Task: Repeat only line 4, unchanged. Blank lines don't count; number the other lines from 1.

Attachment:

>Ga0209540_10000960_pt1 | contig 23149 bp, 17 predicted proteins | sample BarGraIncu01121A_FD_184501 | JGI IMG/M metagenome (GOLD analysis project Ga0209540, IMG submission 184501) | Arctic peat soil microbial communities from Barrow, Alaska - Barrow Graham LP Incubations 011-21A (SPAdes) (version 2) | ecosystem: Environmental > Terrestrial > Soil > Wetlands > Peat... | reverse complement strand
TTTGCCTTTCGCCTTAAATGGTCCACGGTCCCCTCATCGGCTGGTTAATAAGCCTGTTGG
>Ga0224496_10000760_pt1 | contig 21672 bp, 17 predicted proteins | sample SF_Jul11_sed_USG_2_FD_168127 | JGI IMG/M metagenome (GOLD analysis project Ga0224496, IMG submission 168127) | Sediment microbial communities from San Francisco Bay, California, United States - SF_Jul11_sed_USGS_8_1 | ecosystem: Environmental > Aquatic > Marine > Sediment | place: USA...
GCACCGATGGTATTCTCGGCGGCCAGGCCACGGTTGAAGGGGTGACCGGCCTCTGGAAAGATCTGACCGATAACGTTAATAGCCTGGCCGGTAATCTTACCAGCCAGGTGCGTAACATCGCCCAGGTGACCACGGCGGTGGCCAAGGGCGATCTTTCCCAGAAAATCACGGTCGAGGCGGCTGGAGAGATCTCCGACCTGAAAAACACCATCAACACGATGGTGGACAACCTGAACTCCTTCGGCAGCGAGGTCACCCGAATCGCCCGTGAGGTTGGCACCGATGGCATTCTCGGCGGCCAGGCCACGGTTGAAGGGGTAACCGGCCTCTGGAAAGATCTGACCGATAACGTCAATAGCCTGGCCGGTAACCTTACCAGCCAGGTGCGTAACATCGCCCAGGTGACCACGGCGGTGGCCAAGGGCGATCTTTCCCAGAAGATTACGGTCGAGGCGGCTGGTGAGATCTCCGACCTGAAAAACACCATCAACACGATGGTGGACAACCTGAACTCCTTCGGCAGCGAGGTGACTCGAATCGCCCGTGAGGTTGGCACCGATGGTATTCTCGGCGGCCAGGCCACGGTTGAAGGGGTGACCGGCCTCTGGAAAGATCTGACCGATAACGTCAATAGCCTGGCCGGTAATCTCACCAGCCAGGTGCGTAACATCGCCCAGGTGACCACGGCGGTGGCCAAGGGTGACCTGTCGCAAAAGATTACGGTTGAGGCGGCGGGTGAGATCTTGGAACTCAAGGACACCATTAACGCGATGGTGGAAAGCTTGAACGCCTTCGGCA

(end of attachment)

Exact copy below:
GCACCGATGGTATTCTCGGCGGCCAGGCCACGGTTGAAGGGGTGACCGGCCTCTGGAAAGATCTGACCGATAACGTTAATAGCCTGGCCGGTAATCTTACCAGCCAGGTGCGTAACATCGCCCAGGTGACCACGGCGGTGGCCAAGGGCGATCTTTCCCAGAAAATCACGGTCGAGGCGGCTGGAGAGATCTCCGACCTGAAAAACACCATCAACACGATGGTGGACAACCTGAACTCCTTCGGCAGCGAGGTCACCCGAATCGCCCGTGAGGTTGGCACCGATGGCATTCTCGGCGGCCAGGCCACGGTTGAAGGGGTAACCGGCCTCTGGAAAGATCTGACCGATAACGTCAATAGCCTGGCCGGTAACCTTACCAGCCAGGTGCGTAACATCGCCCAGGTGACCACGGCGGTGGCCAAGGGCGATCTTTCCCAGAAGATTACGGTCGAGGCGGCTGGTGAGATCTCCGACCTGAAAAACACCATCAACACGATGGTGGACAACCTGAACTCCTTCGGCAGCGAGGTGACTCGAATCGCCCGTGAGGTTGGCACCGATGGTATTCTCGGCGGCCAGGCCACGGTTGAAGGGGTGACCGGCCTCTGGAAAGATCTGACCGATAACGTCAATAGCCTGGCCGGTAATCTCACCAGCCAGGTGCGTAACATCGCCCAGGTGACCACGGCGGTGGCCAAGGGTGACCTGTCGCAAAAGATTACGGTTGAGGCGGCGGGTGAGATCTTGGAACTCAAGGACACCATTAACGCGATGGTGGAAAGCTTGAACGCCTTCGGCA